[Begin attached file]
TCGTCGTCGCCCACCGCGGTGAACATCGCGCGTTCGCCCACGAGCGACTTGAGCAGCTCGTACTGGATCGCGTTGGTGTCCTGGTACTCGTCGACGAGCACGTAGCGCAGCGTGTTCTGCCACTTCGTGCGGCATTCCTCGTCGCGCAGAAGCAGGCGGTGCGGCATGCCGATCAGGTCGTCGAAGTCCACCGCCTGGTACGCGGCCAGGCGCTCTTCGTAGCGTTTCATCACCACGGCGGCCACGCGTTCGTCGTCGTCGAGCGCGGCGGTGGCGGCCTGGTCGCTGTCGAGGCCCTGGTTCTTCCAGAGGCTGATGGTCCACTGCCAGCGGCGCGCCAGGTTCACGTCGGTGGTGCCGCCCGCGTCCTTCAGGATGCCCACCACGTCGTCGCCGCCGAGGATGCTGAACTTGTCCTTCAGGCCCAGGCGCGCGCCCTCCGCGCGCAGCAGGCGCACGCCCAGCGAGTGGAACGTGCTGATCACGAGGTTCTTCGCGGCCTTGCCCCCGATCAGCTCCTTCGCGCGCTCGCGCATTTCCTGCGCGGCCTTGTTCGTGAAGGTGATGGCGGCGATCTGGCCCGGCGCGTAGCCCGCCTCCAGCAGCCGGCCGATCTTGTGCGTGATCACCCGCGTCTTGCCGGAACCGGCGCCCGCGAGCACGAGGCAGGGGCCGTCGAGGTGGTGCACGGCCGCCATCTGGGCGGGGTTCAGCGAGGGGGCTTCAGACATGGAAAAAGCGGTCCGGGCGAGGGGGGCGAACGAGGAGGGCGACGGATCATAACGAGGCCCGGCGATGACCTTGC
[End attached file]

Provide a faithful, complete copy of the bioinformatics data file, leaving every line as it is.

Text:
TCGTCGTCGCCCACCGCGGTGAACATCGCGCGTTCGCCCACGAGCGACTTGAGCAGCTCGTACTGGATCGCGTTGGTGTCCTGGTACTCGTCGACGAGCACGTAGCGCAGCGTGTTCTGCCACTTCGTGCGGCATTCCTCGTCGCGCAGAAGCAGGCGGTGCGGCATGCCGATCAGGTCGTCGAAGTCCACCGCCTGGTACGCGGCCAGGCGCTCTTCGTAGCGTTTCATCACCACGGCGGCCACGCGTTCGTCGTCGTCGAGCGCGGCGGTGGCGGCCTGGTCGCTGTCGAGGCCCTGGTTCTTCCAGAGGCTGATGGTCCACTGCCAGCGGCGCGCCAGGTTCACGTCGGTGGTGCCGCCCGCGTCCTTCAGGATGCCCACCACGTCGTCGCCGCCGAGGATGCTGAACTTGTCCTTCAGGCCCAGGCGCGCGCCCTCCGCGCGCAGCAGGCGCACGCCCAGCGAGTGGAACGTGCTGATCACGAGGTTCTTCGCGGCCTTGCCCCCGATCAGCTCCTTCGCGCGCTCGCGCATTTCCTGCGCGGCCTTGTTCGTGAAGGTGATGGCGGCGATCTGGCCCGGCGCGTAGCCCGCCTCCAGCAGCCGGCCGATCTTGTGCGTGATCACCCGCGTCTTGCCGGAACCGGCGCCCGCGAGCACGAGGCAGGGGCCGTCGAGGTGGTGCACGGCCGCCATCTGGGCGGGGTTCAGCGAGGGGGCTTCAGACATGGAAAAAGCGGTCCGGGCGAGGGGGGCGAACGAGGAGGGCGACGGATCATAACGAGGCCCGGCGATGACCTTGC